LONDON (Reuters) – UK retailers reported the smallest price drops since the start of the COVID pandemic, in part due to shoppers buying more clothes and shoes as closures eased , and they said price pressures are likely to increase further through the remainder of 2021.
With the Bank of England watching closely for signs of a rapid recovery in inflation, the British Retail Consortium’s store price index for May showed prices were 0.6% lower than the previous year, against a drop of 1.3% in April.
This is the smallest drop since February 2020.
The BRC store price index typically shows year-over-year price declines, unlike the broader measure of consumer price inflation targeted by the BoE which includes a wider range. of goods and services.
The BoE has forecast that the CPI is expected to exceed its 2% target and exceed 2.5% by the end of 2021, due to a global rise in energy prices and what the central bank sees as temporary pressures and one-off effects linked to the pandemic.
UK shoppers were more inclined to spend on new clothes and shoes last month as social distancing restrictions eased, allowing people to meet in pubs and restaurants, the BRC said.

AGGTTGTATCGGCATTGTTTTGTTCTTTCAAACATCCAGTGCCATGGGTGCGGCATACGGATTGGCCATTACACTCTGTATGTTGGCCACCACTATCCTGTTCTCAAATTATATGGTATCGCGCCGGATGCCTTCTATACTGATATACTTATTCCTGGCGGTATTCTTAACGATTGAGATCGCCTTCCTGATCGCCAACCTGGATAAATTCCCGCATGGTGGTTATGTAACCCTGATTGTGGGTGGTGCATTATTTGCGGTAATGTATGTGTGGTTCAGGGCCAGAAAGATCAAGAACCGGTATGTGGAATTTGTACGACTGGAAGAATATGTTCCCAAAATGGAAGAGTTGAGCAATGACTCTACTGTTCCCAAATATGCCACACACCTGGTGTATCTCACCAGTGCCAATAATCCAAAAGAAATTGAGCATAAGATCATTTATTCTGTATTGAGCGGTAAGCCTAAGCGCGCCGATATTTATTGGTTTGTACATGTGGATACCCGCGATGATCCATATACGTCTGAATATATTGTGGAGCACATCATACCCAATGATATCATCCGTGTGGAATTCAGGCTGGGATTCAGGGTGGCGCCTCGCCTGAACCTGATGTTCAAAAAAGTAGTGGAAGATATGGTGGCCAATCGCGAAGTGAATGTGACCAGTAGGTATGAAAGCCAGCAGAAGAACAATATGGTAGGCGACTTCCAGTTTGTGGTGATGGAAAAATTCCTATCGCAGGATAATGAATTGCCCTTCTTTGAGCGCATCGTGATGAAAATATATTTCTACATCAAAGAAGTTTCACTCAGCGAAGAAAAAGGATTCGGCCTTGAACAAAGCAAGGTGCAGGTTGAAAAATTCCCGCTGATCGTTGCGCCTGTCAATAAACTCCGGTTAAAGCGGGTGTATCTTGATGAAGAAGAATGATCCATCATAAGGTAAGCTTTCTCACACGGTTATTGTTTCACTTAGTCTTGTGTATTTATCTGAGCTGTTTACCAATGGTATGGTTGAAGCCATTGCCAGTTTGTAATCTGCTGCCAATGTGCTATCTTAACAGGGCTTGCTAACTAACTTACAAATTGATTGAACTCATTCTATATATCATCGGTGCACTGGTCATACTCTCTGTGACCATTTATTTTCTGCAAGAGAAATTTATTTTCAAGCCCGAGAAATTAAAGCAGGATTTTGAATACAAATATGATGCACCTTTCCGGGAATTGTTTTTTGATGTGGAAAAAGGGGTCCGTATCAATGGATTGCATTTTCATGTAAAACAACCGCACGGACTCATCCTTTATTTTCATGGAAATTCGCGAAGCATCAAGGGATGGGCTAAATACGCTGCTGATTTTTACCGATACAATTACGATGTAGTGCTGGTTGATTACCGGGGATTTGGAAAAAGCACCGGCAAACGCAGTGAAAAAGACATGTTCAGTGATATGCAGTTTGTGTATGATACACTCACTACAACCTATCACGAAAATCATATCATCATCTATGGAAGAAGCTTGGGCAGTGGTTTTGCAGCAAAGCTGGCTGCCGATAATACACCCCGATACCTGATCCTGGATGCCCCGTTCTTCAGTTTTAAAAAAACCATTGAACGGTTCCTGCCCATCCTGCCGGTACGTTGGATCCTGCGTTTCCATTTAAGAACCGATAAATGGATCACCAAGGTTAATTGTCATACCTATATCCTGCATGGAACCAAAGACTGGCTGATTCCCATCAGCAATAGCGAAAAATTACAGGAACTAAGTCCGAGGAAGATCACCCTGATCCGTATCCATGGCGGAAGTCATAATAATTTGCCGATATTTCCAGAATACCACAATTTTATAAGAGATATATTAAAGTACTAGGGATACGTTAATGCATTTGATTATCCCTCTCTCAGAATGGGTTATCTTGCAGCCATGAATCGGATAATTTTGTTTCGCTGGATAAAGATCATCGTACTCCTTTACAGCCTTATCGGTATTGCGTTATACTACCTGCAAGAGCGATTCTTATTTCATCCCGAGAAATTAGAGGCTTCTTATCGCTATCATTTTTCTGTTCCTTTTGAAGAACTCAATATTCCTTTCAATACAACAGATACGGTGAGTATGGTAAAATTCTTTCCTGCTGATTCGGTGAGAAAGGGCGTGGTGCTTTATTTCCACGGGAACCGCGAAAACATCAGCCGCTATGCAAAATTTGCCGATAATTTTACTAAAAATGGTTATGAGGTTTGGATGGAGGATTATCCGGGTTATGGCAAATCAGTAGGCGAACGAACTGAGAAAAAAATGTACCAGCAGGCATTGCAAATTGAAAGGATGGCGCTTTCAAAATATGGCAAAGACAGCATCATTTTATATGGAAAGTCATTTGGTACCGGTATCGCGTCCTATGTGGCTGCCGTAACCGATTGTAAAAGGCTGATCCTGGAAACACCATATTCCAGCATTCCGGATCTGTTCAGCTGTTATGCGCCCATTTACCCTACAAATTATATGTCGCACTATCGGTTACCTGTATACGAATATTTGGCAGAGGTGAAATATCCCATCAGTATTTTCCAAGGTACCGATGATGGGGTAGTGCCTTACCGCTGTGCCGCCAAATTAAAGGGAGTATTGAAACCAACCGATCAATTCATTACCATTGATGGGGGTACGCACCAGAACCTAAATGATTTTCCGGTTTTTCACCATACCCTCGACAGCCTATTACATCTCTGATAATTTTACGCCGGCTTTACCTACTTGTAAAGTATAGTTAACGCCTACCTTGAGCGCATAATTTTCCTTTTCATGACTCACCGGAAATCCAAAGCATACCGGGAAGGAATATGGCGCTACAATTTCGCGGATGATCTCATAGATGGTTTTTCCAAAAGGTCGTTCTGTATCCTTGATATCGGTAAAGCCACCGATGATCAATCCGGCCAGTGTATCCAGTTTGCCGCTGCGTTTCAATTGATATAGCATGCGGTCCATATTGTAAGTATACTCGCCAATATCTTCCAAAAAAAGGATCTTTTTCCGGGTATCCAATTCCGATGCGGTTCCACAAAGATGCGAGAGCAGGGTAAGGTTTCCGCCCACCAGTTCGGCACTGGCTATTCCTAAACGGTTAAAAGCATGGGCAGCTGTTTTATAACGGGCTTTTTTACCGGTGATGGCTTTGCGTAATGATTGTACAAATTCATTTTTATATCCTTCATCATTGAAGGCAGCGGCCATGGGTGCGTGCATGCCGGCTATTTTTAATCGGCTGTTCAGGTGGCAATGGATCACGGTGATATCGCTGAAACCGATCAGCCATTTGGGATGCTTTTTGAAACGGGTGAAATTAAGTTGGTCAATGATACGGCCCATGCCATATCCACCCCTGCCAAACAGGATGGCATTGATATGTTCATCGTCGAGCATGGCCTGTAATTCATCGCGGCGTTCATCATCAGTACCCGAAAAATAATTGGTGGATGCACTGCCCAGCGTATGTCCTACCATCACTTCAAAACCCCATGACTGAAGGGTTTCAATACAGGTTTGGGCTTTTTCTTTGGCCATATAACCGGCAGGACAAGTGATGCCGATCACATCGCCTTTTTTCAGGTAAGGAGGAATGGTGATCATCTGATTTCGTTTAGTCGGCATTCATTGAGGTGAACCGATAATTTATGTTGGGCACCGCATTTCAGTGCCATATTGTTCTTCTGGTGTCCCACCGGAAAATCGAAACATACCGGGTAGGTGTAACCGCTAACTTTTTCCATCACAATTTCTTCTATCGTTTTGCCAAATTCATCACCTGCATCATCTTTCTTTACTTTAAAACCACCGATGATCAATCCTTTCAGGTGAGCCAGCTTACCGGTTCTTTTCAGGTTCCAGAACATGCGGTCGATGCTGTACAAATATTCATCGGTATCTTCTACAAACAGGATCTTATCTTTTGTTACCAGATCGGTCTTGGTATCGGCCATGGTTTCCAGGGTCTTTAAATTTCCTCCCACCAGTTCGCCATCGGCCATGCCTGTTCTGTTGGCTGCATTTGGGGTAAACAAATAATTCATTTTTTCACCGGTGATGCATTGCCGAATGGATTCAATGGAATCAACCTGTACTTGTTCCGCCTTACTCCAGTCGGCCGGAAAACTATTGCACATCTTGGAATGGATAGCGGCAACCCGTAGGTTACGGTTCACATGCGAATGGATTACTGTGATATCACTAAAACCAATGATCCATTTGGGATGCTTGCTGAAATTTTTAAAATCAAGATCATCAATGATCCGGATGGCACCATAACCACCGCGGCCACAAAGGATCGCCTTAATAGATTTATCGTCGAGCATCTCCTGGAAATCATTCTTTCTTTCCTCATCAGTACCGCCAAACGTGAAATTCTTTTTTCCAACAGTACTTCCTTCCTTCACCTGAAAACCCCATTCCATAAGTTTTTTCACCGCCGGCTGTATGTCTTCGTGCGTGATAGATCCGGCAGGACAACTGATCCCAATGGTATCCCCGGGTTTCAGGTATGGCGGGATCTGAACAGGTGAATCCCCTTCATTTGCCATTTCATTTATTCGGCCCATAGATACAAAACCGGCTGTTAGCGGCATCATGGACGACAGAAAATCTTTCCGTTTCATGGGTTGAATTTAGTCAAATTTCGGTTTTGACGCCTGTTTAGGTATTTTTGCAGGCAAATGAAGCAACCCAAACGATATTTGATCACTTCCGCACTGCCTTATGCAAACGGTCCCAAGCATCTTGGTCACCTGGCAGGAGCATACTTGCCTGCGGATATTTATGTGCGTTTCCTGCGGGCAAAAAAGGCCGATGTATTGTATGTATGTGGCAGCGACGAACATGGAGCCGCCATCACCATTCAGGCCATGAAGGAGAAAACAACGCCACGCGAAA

COVID-related supply chain disruptions have also pushed up the cost of furniture and electrical products, he added.
Prices are expected to rise more widely later in the year, said BRC chief executive Helen Dickinson.
“Global food prices are currently at their highest level in seven years, shipping costs have tripled since 2019 and commodity prices are climbing. We’ll probably see those costs filter out in the second half of this year, ”she said.
Some new post-Brexit rules that affect food imports from the European Union come into effect on October 1, with others coming later, which the BRC says would also push prices up.
The BRC collected the price data between May 3 and May 7.
Reporting by David Milliken; Edited by William Schomberg